Speaking of radiation, it’s worth noting that the glowing green rods of “plutonium” on the Simpsons are completely fictional. Just because something is radioactive does not mean it glows. I mention that because Polonium-210 is so radioactive, it glows blue. A former soviet spy, Alexander Litvinenko, was duped into consuming some without his knowledge, and he died of cancer shortly thereafter. This is not that kind of thing you ever want to mess with; the glow is caused by the air around it being excited by the radiation, and it can actually heat objects nearby. If the fact that something highly radioactive gives off heat, keep in mind that when we usually think “radiation”, we are thinking of things like a nuclear reactor or explosion, where an actual fission reaction is happening. This is just your run of the mill loss of ionized particles, not a runaway splitting of atoms.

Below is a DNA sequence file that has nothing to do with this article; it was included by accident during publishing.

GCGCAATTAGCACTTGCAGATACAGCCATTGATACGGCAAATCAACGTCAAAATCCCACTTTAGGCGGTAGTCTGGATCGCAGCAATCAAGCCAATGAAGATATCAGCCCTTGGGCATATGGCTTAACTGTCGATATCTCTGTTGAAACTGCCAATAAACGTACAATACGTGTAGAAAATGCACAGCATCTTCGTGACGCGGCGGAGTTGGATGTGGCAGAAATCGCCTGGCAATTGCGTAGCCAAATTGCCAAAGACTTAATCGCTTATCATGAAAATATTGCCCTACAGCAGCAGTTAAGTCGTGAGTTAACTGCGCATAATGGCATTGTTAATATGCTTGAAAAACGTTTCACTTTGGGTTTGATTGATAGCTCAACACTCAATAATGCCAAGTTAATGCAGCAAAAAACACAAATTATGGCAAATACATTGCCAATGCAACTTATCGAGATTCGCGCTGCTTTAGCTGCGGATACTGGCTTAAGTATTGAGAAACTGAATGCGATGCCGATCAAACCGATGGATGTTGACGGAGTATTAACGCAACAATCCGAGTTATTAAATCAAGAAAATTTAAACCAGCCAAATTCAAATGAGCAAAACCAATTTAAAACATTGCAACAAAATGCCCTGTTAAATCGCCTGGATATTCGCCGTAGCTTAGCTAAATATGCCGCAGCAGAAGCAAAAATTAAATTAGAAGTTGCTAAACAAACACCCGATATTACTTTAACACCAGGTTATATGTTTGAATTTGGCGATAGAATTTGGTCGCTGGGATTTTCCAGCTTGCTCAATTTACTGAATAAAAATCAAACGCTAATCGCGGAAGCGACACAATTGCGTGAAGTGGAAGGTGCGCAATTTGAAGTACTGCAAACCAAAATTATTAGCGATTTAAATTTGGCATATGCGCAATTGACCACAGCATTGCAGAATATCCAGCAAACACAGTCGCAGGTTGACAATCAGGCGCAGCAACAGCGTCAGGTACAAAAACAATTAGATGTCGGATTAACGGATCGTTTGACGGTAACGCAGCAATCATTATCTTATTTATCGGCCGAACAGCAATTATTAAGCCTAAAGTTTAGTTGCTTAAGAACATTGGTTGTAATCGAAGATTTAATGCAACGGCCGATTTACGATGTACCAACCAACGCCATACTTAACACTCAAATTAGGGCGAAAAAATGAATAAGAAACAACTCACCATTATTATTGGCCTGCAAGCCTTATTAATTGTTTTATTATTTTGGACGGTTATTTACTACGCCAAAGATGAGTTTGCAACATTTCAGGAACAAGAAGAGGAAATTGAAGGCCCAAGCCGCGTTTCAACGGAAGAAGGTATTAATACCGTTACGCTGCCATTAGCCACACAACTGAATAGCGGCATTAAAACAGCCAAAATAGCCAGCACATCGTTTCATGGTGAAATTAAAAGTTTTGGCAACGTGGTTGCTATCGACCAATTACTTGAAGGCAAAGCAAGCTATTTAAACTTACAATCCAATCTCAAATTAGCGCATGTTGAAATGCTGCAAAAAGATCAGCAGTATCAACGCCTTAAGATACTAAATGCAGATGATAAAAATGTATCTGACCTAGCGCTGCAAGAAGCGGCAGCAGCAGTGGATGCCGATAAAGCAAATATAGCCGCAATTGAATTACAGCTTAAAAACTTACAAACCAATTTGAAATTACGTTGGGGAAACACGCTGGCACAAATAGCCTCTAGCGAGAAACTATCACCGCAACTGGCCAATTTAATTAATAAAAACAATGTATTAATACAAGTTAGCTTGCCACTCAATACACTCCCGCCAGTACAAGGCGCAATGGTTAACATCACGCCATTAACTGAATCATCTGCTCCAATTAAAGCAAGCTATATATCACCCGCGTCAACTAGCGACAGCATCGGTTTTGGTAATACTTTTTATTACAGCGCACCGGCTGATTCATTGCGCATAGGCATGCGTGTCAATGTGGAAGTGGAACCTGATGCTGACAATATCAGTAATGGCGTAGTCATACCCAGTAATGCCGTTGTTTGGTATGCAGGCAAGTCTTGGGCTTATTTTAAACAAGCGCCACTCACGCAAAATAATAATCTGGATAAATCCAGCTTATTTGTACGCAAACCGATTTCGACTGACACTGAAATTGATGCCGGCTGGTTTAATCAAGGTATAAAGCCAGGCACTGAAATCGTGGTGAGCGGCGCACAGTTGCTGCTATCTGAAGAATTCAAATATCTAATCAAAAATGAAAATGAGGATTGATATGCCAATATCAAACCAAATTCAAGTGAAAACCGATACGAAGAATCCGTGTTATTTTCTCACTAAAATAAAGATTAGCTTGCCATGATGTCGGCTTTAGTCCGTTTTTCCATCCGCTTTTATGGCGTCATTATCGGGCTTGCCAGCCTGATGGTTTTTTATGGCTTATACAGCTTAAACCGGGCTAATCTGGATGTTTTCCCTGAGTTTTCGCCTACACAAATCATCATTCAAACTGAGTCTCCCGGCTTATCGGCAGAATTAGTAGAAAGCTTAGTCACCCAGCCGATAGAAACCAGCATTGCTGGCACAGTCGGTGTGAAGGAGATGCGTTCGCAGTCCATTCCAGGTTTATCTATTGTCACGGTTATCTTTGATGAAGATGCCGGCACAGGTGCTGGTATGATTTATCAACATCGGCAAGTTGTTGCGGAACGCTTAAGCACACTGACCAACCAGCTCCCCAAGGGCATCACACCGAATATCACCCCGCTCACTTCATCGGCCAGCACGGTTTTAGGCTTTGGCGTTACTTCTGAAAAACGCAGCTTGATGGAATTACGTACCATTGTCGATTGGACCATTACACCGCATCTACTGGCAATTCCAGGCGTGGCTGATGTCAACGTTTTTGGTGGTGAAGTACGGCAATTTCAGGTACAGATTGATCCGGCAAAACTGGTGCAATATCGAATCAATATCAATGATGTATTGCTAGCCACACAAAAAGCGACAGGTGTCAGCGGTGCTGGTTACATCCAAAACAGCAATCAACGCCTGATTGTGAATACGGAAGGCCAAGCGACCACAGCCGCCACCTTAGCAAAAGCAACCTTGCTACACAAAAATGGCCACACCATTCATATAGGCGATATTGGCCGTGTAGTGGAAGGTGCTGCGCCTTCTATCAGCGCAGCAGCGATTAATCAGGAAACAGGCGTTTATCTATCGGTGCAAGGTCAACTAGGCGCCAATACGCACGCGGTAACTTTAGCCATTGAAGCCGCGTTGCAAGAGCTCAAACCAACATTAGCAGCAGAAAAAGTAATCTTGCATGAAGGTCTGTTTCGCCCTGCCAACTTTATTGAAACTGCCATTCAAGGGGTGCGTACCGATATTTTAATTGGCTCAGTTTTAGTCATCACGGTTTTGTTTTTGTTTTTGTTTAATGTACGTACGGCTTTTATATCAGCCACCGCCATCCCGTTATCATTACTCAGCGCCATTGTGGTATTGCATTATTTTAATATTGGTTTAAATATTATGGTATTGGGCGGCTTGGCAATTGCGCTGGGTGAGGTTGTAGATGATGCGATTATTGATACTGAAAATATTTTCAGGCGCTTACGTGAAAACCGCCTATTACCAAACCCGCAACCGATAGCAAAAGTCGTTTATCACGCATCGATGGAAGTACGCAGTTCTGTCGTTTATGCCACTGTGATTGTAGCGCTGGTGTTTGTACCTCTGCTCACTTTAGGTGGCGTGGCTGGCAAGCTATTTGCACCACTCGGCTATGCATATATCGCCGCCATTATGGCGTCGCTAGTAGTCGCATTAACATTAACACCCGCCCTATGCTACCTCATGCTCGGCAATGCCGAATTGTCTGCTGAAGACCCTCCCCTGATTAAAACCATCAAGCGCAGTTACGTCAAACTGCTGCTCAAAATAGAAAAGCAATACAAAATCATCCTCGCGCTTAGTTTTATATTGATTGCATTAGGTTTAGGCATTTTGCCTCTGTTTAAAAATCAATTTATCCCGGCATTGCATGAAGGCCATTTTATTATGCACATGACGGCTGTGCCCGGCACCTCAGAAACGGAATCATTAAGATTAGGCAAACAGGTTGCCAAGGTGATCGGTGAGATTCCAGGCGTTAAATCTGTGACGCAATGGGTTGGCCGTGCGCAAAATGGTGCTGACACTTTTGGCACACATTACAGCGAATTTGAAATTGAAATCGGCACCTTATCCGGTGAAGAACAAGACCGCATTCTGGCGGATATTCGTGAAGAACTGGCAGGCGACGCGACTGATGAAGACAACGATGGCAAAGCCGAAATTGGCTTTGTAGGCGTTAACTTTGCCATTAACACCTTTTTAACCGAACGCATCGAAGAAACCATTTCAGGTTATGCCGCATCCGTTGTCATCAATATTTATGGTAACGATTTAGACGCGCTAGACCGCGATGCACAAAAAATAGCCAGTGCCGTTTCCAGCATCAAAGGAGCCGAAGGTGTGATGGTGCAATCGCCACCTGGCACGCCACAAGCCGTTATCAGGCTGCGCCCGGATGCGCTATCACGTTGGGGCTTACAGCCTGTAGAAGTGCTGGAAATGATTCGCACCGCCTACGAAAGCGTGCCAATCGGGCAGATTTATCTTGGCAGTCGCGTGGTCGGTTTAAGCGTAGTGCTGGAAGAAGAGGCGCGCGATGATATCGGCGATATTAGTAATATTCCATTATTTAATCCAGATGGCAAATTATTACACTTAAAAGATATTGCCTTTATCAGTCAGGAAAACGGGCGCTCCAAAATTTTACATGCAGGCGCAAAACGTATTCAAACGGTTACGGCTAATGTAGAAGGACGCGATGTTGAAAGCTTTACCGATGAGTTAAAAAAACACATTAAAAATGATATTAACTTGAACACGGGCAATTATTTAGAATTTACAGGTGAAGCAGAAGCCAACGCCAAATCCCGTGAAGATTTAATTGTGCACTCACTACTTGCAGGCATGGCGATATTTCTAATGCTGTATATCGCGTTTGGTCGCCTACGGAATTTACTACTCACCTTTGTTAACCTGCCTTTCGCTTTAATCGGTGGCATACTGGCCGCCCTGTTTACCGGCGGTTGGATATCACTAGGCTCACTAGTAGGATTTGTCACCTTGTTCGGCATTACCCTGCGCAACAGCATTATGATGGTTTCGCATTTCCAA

If you thought the hardest substance on earth was diamond, that was a good, if inaccurate guess. It is technically an aggregated diamond nanorod. It is actually a collection of nano-scale diamonds, and it is the least compressible, hardest substance known to man. They aren’t naturally occurring, which is actually kind of cool, since it implies we could one day coat our cars in this stuff and just walk it off when we collide with a train (not really). It was developed in Germany in 2005 and will likely be used in the same capacity as industrial diamond, except will be more wear-resistant than regular diamonds. That’s harder than algebra.